Tackling the COVID-19 Infodemic- How to tell the facts from the #FakeNews

Unless you and your neighbours have taken social distancing to a whole new level and are living off-grid under a rock somewhere, the likelihood is that we are all being exposed to HEAPS of COVID-19 information, every single day.

What with with official communications from governments and health organisations, updates from our employers or services we usually access, the news, web articles, blogs, vlogs, tweets, posts, stories, podcasts… it’s an absolute flood of information, and online, it can spread to lots of people, very quickly.

The World Health Organisation (WHO) are calling the situation an ‘infodemic’.

The thing is- not only do we have information coming at us at all times, from all directions, but not all the information we receive is actually reliable. So how can we tell whether the information we receive can be trusted?

We’ve taken all the following tools and resources from the World Health Organisation website. Their website has lots of really helpful information and resources, including their COVID-19 Mythbuster.

Here are seven steps from the WHO you can take to navigate the infodemic, and decide what information you should trust:

Who shared the information with you and where did they get it from? Even if it is friends or family, you still need to vet their source.

1. Assess the source

“To check for fake social media accounts, look at how long profiles have been active, their number of followers and their most recent posts. For websites, check the “About Us” and “Contact Us” pages to look for background information and legitimate contact details.

When it comes to images or videos, make it a habit to verify their authenticity. For images, you can use reverse image search tools provided by Google and TinEye. For videos, you can use Amnesty International’s YouTube DataViewer, which extracts thumbnails that you can enter into reverse image search tools.

Other clues that a source may be unreliable or inaccurate include unprofessional visual design, poor spelling and grammar, or excessive use of all caps or exclamation marks.”

World Health Organisation
Headlines may be intentionally sensational or provocative

2. Go beyond headlines

“Headlines may be intentionally sensational or provocative to get high numbers of clicks. Read more than just the headline of an article – go further and look at the entire story.

Search more widely than social media for information – look at print sources such as newspapers and magazines, and digital sources such as podcasts and online news sites. Diversifying your sources allows you to get a better picture of what is or is not trustworthy.”

World Health Organisation
Search the author’s name online to see if they are real or credible.

3. Identify the author

Have you heard of them? Can you find any other evidence of them or their work online? Do they have any proof of expertise in the area they’re talking about, like a genuine qualification or track record of experience that can be proved?

If not, you might want to take their words with a pinch of salt- especially if they are making claims that seem far-fetched or concerning, or they don’t back up their claims with supporting evidence (see point 5).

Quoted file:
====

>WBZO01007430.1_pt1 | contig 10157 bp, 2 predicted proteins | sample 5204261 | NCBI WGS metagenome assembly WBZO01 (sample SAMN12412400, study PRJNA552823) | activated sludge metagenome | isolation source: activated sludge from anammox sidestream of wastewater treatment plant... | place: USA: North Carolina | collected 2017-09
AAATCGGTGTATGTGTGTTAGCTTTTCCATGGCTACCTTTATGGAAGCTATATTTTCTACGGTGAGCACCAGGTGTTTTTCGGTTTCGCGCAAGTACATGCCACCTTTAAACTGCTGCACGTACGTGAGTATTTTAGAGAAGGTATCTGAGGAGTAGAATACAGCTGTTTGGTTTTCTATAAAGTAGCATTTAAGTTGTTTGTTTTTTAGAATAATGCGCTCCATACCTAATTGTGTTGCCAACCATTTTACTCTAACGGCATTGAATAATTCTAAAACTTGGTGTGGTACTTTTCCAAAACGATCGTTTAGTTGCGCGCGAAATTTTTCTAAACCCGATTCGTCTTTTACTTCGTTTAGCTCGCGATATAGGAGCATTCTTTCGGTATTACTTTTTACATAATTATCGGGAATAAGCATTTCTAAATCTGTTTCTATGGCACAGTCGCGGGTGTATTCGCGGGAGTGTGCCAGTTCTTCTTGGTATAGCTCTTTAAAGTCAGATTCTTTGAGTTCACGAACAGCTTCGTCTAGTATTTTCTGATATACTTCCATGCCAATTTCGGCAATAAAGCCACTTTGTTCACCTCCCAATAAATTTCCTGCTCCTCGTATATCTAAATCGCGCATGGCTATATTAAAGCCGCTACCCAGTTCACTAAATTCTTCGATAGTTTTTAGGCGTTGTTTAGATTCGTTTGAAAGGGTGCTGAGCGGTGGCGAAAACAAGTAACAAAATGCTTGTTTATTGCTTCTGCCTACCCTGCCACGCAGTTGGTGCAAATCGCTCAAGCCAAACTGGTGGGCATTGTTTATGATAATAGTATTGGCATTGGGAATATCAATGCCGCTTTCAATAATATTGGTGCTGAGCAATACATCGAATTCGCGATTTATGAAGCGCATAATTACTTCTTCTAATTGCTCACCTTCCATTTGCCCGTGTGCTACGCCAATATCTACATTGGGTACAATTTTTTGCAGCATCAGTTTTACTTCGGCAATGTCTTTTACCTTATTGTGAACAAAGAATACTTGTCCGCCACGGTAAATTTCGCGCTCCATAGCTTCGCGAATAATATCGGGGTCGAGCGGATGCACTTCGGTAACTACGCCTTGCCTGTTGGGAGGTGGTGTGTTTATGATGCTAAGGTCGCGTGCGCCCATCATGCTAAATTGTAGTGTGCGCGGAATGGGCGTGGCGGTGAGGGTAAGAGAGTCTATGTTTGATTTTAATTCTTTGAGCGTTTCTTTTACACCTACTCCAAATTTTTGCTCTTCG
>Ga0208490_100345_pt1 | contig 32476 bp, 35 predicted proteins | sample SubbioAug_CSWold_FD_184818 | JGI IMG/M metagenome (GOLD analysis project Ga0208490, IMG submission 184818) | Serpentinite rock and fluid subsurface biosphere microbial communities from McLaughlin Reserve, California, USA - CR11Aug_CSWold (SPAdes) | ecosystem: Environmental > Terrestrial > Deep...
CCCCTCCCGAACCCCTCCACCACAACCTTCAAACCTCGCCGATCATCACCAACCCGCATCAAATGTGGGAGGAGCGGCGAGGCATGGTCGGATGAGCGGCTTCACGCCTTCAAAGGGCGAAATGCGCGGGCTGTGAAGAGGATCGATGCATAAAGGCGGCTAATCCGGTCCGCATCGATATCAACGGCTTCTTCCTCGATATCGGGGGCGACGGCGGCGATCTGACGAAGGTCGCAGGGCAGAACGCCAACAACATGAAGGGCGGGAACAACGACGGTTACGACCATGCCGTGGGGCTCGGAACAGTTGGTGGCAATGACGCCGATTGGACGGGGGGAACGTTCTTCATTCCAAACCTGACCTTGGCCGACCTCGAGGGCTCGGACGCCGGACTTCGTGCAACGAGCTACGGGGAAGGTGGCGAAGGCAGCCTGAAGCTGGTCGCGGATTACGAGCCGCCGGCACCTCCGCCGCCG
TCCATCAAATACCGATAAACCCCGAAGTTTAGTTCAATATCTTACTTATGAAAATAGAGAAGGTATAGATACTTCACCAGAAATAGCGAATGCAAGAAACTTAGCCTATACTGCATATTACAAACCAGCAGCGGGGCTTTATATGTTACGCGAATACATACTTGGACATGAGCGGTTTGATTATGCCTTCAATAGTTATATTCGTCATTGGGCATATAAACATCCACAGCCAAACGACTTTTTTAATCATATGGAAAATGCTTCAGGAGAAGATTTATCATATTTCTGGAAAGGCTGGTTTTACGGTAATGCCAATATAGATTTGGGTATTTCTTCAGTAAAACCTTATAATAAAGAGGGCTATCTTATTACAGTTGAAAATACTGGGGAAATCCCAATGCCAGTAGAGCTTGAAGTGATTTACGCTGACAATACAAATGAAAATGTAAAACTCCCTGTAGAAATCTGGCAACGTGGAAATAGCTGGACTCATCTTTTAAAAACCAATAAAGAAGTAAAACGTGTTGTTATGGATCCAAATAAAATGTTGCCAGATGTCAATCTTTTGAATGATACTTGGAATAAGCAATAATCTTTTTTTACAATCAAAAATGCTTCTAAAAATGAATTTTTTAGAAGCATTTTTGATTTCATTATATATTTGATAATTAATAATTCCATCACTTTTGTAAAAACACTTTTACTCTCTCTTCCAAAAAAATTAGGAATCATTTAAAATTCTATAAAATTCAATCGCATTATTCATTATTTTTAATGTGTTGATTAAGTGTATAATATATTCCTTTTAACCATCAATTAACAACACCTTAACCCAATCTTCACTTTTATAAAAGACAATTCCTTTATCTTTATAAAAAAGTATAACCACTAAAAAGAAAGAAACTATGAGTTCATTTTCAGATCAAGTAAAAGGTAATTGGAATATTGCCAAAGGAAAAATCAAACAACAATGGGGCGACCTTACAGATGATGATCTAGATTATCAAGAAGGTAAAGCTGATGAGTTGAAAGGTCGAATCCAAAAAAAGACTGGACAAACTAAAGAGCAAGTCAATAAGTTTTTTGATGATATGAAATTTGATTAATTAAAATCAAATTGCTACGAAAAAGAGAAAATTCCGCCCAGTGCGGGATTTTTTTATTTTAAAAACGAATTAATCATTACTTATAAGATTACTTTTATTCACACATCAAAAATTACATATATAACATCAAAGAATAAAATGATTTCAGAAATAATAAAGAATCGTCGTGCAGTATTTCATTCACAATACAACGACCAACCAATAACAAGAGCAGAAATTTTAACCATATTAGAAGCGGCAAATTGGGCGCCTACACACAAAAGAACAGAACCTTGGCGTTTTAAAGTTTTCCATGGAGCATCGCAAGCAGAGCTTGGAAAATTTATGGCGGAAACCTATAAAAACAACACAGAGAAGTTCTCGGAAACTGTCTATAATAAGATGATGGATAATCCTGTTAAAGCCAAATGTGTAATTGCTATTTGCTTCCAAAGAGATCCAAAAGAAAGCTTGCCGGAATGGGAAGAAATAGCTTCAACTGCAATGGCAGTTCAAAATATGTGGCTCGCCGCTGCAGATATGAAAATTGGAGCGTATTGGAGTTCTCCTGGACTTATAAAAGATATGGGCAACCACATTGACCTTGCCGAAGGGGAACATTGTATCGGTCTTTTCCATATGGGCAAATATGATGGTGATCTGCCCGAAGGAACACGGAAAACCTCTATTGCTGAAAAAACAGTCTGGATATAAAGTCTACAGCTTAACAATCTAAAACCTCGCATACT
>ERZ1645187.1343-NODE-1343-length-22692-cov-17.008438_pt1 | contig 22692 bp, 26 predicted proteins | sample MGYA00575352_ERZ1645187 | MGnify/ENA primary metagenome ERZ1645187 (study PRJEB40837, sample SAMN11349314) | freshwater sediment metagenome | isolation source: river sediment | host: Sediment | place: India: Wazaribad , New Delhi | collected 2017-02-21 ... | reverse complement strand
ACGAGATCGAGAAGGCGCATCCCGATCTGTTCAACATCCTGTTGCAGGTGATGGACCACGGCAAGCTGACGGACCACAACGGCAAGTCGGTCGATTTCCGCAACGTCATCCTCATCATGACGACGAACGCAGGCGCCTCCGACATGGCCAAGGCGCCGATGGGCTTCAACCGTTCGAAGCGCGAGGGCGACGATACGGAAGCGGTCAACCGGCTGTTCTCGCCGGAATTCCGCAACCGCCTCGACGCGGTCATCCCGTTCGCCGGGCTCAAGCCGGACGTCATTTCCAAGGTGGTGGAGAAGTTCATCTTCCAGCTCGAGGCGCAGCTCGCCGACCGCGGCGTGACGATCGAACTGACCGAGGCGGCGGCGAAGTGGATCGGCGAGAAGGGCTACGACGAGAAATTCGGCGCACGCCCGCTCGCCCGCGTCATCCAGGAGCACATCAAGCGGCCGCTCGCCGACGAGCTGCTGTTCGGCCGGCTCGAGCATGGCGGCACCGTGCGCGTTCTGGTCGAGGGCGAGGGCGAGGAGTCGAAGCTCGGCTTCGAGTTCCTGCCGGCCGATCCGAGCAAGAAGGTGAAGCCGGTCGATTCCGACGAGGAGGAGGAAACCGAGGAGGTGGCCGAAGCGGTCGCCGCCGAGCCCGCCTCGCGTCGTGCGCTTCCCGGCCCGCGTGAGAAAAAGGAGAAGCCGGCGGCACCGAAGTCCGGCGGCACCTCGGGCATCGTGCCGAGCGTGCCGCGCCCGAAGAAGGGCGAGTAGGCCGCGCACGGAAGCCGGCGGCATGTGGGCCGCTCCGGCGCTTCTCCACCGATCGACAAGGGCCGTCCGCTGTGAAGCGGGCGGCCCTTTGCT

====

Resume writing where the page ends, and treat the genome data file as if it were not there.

Is it up to date and relevant to current events? Has a headline, image or statistic been used out of context?

4. Check the date

When you come across information, ask yourself these questions: Is this a recent story? If it’s a few months old, is the information still relevant? What has happened since? Do more recent events change anything about your understanding of the story? Has some information, like a picture, a quote, or a statistic been used out of context?

Credible stories back up their claims with facts

5. Examine the supporting evidence

For example, quotes from experts or links to statistics or studies. Verify that experts are reliable (see point 3) and that links actually support the story. You might have to do a bit of digging!

6. Check your biases

“We all have biases, and these factor into how we view what’s happening around us. Evaluate your own biases and why you may have been drawn to a particular headline or story. What is your interpretation of it? Why did you react to it that way? Does it challenge your assumptions or tell you what you want to hear? What did you learn about yourself from your interpretation or reaction?”

The World Health Organisation
Consult fact-checking organisations such as the International Fact-checking network and global news outlets focused on debunking misinformation

7. Turn to fact-checkers

“When in doubt, consult trusted fact-checking organizations, such as the International Fact-Checking Network and global news outlets focused on debunking misinformation, including the Associated Press and Reuters.”

World Health Organisation

We hope you’ve found these resources useful. The WHO has produced everything on this page to be shared, and all the graphics and GIFs are free and downloadable from their website– so do feel free to share them with friends and family online.

We know it can be a bit overwhelming to navigate, but hopefully some of the resources we’ve shared will make the process a bit easier.

Doing the detective work to get clued up and check whether that all the information we receive is trustworthy can be time-consuming- but we do recommend that if you’re in doubt, and you’re not able or willing to do the checking, then just don’t share!

If you see anything online that’s spreading misinformation about COVID-19, or anything else, you can report it. Click here or on the button to learn how to report misinformation online.

click here

Click the button for how to report online misinformation.


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